Joseph Mallord William Turner

Schloss Rannariedl on the River Danube, Downstream and Upstream; Engelszell Abbey Upstream


In Tate Britain

Prints and Drawings Room

View by appointment
Joseph Mallord William Turner 1775–1851
Graphite on paper
Support: 198 × 127 mm
Accepted by the nation as part of the Turner Bequest 1856
Turner Bequest CCXCIX 20 a

Catalogue entry

There are three main sketches here, made with the page turned vertically both ways, show nearby subjects along the River Danube, as identified by Cecilia Powell.1 At the top is a view north-west to Engelszell Abbey, a Baroque Trappist monastery on the west bank, seen on the approach to Engelhartszell, one of the subjects on the recto (D30039).
The drawings inverted towards the bottom were made first, and show Schloss Rannariedl, near Schattenthal, roughly fifteen miles south-east of Passau and a couple of miles downstream of the abbey. The bottom view shows the prospect north-west towards Engelhartszell, with the castle outlined on the skyline, and shown from a similar angle in a supplementary detail. Below is a view in the opposite direction, once Turner had sailed past, again with a detail of the castle; the wooded hillside above the main view is likely a continuation to the right. Turner’s note ‘Rinnil Closter’ (for the German ‘Kloster’) would suggest another monastery; he possibly conflated the two main subjects, or was misinformed. See also folio 21 recto opposite (D30041).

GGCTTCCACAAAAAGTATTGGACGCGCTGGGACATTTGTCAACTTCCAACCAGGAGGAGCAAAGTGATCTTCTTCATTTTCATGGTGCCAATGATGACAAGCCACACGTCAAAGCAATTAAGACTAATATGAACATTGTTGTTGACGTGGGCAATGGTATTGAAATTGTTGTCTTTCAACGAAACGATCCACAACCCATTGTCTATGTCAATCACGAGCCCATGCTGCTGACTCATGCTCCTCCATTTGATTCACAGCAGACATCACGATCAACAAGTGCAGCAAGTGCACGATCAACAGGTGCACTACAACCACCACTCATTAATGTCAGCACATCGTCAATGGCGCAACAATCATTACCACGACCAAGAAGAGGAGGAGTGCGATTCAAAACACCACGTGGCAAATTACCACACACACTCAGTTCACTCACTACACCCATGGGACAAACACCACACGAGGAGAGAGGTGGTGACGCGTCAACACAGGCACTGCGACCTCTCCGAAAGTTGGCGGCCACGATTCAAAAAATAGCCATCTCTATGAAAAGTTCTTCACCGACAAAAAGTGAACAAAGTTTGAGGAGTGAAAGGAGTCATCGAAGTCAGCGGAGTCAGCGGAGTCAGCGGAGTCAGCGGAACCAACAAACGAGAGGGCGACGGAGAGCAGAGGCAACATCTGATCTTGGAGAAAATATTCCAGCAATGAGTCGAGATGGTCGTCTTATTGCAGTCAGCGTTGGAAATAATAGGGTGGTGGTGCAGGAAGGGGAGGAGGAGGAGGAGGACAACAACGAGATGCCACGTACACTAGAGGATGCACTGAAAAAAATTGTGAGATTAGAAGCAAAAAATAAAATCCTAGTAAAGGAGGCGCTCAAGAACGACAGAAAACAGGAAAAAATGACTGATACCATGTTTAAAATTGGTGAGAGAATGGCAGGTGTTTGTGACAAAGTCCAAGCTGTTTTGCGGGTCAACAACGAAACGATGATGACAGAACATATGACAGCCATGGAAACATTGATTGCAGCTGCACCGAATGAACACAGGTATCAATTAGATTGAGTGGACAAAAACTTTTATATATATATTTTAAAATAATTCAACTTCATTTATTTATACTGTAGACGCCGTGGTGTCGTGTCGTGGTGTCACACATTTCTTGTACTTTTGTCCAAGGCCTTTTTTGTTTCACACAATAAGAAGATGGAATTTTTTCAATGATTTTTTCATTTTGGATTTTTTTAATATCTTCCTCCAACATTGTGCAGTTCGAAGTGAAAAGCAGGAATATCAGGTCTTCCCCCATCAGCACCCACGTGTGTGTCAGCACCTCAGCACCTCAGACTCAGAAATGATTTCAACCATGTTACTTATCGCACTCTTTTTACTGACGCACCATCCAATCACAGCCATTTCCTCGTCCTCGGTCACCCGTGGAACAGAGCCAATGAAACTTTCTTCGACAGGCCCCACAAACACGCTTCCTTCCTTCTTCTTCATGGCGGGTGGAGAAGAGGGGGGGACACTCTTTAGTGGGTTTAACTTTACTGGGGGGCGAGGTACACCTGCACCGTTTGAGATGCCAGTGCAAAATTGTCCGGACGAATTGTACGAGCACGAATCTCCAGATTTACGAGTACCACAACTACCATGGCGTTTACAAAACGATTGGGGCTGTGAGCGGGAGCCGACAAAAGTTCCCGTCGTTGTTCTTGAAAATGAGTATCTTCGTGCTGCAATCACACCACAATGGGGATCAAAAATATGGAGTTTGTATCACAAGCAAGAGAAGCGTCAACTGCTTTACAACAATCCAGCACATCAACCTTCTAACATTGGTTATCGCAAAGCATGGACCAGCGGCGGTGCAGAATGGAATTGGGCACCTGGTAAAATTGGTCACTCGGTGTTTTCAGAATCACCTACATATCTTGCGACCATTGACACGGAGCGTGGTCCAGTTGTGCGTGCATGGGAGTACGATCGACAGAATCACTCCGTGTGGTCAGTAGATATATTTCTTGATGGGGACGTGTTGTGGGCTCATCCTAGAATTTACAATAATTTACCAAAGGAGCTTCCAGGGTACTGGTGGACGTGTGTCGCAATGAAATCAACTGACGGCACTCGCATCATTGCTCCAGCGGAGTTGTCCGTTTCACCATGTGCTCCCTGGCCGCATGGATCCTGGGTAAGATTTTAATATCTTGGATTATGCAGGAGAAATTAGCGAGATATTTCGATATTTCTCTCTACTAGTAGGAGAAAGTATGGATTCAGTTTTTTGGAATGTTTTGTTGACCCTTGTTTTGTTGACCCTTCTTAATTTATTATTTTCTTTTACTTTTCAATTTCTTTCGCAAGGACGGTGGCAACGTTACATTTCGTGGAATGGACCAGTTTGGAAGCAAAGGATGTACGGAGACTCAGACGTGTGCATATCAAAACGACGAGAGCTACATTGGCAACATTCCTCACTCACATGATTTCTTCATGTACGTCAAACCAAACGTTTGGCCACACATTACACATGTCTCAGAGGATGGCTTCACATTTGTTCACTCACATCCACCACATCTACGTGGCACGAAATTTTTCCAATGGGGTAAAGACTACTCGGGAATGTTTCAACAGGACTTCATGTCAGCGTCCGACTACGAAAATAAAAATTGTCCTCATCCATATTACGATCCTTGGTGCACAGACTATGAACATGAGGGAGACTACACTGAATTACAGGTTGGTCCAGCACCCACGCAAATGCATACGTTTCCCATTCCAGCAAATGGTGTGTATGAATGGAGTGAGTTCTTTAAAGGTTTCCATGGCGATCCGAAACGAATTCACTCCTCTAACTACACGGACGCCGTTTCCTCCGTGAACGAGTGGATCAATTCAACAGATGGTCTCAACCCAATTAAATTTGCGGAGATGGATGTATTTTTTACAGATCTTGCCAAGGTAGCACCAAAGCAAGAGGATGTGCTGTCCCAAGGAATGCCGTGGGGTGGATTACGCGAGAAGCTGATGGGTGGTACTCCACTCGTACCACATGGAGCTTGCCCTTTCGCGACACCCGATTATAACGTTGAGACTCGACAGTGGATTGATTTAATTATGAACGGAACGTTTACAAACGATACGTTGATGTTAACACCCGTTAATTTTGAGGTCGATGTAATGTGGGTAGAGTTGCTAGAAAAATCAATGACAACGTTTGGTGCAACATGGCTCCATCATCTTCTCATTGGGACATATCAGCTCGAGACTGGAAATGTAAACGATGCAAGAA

Cecilia Powell has noted that as the Danube flows to Linz from Passau, it ‘pursues its course by means of several spectacular bends’, giving Turner the chance to study the ruined castles as he sailed up this stretch ‘looking quickly now upstream, now downstream’,2 as shown in various sketches interspersed with other subjects between folios 17 recto and 26 verso (D30034–D30052).3 Although his route upriver was straightforward, his somewhat haphazard use of this book to record it was not. For the geographical sequence of identified views between Vienna and Passau (see under folios 40 recto and 31 recto; D30076, D30058), see this sketchbook’s Introduction.
The page number ‘20a’ is inscribed at the corner appears to be in the neat, rounded hand of the Turner scholar C.F. Bell (1871–1966), who contributed to research on the Bequest.

Matthew Imms
September 2018

See Powell 1995, p.241.
Ibid., p.68.
See ibid., p.81 note 35.

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